MENU
topic
index Crime in the Nation's Capital

CRIME IN THE "MURDER CAPITAL OF THE US"
Trying to Define Both the Problem and the Solution

background

In September of 2003, the FBI published its annual Uniform Crime Report detailing all types of crimes committed across the US. And after a several year lapse, DC moved back almost to the top of the list of murders per capita amongst all American cities. It is a reason for substantial embarrassment in the nation's capital, as well as a serious concern for its residents. It also raises a variety of questions about how to mitigate the problem.

As is NARPAC's wont, we have rummaged about in the readily available statistics in the hopes of finding some cogent quantitative explanation for the problem, as well as a corollary path towards a long-term solution. Such hopes have not been fully rewarded. Nevertheless, it is possible to try to put the problem in some perspective without intending to appear dismissive.

summary

For understandable reasons, the impact of homicides on daily life is accorded more anguish and concern than it deserves relative to others means of becoming a mortality statistic. Murder rates have in fact been declining in the US and DC, if for no other reason than some of their root causes have also been declining (primarily poverty among young males). Murder rates are not a good indicator of overall crime levels. They are however statistically related to the circumstances suffered by US minorities, particularly in an urban environment. The root problem will be better mitigated by addressing the plight of single moms in poverty, the over- representation of minorities in urban public schools, and the associated excessive depressing drop- out rates, than by adding cops to the beat.

The following sections essentially use annotated charts to grope with the issue:

1) homicides are not a major cause of deaths in the US

Despite the understandable effrontery of being killed, often unexpectedly and sometimes by a stranger, one's chances of being murdered are relatively small compared to being taken by any of the major diseases or accidental causes. In fact, there are still more people killing themselves than each other. And the combination of the two in automobile accidents still deserves far more attention. Nationwide in 1999 (according the latest Statistical Abstract of the US), drivers killed almost three times as many people with their cars as did criminals with weapons. However, it should be noted that in DC, homicides killed four times as many as cars. In most of these major categories, DC (a city) ranks worse than the national averages consolidated at the state level. By these comparisons, DC is also very close to being the cancer capital, the diabetes capital, and the HIV capital of the US.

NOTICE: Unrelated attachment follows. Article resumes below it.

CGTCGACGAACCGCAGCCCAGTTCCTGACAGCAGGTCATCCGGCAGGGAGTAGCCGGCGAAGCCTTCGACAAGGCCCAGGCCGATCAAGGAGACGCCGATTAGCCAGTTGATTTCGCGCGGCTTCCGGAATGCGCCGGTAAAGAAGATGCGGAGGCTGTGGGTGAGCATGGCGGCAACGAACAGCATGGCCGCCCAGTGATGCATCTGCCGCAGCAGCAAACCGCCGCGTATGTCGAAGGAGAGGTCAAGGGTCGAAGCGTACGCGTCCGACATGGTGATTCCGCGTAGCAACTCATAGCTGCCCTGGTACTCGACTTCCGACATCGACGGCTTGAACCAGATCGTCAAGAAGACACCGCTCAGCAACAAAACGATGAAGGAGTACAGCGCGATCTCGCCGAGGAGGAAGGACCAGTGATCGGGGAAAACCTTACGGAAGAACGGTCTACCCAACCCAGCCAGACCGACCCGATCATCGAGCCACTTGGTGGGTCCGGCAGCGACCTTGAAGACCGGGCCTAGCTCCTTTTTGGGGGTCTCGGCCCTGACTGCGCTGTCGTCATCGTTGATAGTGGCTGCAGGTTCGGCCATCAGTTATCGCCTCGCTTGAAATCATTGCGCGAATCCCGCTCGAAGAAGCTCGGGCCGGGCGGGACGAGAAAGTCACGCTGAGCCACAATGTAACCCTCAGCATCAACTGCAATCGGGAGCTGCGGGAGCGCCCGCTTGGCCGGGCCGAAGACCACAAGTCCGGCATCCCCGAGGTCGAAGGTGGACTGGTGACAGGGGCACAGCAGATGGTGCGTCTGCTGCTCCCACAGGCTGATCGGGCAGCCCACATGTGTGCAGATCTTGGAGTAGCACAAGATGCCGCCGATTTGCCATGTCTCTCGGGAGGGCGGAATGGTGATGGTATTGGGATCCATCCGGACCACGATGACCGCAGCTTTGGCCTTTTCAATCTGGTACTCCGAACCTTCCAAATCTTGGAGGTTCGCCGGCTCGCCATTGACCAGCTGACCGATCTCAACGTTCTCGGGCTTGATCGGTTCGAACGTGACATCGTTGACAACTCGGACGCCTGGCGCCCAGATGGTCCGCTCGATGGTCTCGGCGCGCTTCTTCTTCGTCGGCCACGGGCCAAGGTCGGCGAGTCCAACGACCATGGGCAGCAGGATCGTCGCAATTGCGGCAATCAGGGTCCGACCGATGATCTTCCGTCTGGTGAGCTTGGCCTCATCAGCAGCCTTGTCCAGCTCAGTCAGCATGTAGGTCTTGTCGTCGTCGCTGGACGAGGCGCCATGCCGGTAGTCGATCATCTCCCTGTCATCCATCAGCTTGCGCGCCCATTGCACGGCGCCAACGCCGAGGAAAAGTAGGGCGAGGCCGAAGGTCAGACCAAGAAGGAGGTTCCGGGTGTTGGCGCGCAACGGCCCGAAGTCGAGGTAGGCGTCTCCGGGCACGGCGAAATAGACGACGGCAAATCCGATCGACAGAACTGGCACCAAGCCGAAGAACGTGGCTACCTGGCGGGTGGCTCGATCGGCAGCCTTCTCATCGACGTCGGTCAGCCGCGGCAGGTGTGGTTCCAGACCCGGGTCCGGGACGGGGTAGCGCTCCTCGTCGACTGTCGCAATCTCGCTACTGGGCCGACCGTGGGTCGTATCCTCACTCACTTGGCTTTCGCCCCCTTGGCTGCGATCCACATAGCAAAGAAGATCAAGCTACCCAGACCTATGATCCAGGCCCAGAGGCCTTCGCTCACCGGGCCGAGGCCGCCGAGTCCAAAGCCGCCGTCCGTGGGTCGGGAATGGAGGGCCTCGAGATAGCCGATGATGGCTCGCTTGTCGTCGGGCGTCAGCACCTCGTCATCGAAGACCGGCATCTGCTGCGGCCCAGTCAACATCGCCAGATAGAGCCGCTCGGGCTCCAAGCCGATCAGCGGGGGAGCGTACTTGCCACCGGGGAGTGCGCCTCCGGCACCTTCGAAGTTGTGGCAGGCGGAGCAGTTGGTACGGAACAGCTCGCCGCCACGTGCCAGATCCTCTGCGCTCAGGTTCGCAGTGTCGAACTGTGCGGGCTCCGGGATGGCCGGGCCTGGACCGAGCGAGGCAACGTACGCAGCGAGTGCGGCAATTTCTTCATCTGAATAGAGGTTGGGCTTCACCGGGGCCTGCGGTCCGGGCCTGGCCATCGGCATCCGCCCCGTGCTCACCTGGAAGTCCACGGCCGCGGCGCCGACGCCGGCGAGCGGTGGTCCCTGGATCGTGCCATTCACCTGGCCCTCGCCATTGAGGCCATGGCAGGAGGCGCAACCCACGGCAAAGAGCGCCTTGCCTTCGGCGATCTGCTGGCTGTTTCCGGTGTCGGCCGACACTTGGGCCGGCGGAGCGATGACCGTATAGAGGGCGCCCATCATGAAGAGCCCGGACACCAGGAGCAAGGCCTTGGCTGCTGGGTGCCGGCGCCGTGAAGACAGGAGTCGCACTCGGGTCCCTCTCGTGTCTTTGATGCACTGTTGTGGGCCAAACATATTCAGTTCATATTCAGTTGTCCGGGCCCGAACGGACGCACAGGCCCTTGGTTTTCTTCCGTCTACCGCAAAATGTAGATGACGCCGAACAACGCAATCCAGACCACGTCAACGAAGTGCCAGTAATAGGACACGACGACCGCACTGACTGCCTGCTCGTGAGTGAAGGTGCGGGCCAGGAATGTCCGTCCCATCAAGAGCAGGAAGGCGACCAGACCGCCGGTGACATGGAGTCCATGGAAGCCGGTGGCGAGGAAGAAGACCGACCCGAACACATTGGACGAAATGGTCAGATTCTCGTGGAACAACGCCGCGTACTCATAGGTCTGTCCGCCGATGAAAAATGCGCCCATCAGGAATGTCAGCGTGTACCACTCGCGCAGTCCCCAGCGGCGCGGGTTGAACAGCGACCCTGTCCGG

2) homicides are generally not random things

With the exception of kids who are mostly (82%) killed by adults (top line), and females who are mostly (90%) killed by males, most murders are between two persons of the same race and sex. And whites are somewhat more likely to kill females, and blacks are somewhat more likely to kill males.

Equally interesting, the lower chart also shows that 75% of the victims in 2002 (where any relationship was determined) knew their killers. 35% knew them well, and 40% knew them more casually. Nevertheless, being killed by a stranger, and one of a different sex, age category, or race remains really quitesmall indeed.

3) homicides are not always carried out with guns

This chart, below, also drawn from data in the Statistical Abstract) indicates that there has been virtually no change in the fraction (67%) of homicides carried out with firearms. Though one is most likely to die of a bullet wound, knives, blunt objects (including fists), and many other available items also contribute to the death toll.

4) most murderers are in the prime of life

It is also clear from FBI/UCR statistics that those who commit homicides tend to be in their late teens and early twenties, whether they live in cities or the suburbs. Half of all such crimes are committed by age 23 in urban areas, by age 25 in more ruralareas, as shown below. (But be careful of FBI designations which place most Americans in "cities", many of which hardly earn the title of village.)

5) murder has been declining significantly in the US

The murder rate has been declining significantly over the past decade from an unusual peak in the early '90s. This is true for both DC and the country as a whole, as shown below. This is based on city data by police district from DC's Metropolitan Police Dept, and national data from the Statistical Abstract. While murders spiked in DC in '96 (for reasons unknown to NARPAC), they have consistently remained somewhere near 2% of all US homicides(!), even though DC is home to less than 0.2% of the US population. Without question, US cities are crime-prone.

6) jail/prison populations have special characteristics

Not surprisingly, those incarcerated do not fit the average American mold, as shown below, based on sketchy data in the latest available (1998!) Annual Dept of Justice report on Criminal Populations. The left column applies to the broad category of all those convicted of serious crimes, which the middle column applies only to those of death row. Hence it is clear that the criminal population is: disproportionately young, male, and black; four times more likely to have dropped out of high school; and slightly more likely to have come from a one-parent home. These clearly are not independent variables, but begin to show the obvious demographic tilt of those locked up, and in some cases awaiting execution.

7) murder rates are very sensitive to jurisdictional boundaries

It should also be clearly understood that crime rates are particularly sensitive to the boundaries included when there is a mix of high and low murder rates in adjacent jurisdictions. This chart shows how DC's statistics would be changed by two jurisdictional moves. Move #1 transfers the high poverty/high crime part of the city East of the Anacostia (EoA) to the State of Maryland which can absorb it with only minor changes in statistics. Conversely, Move #2 brings Alexandria and Arlington back into DC (i.e. the missing part of the diamond West of the Potomac (WoP) with similar effects. The enormous difference in crime rates between the two jurisdictions WoP and EoA deserves further study in itself. In either move, the DC murder rate is magically reduced by about 30%, while the effected neighboring states register very small changes in their very favorable crime rates.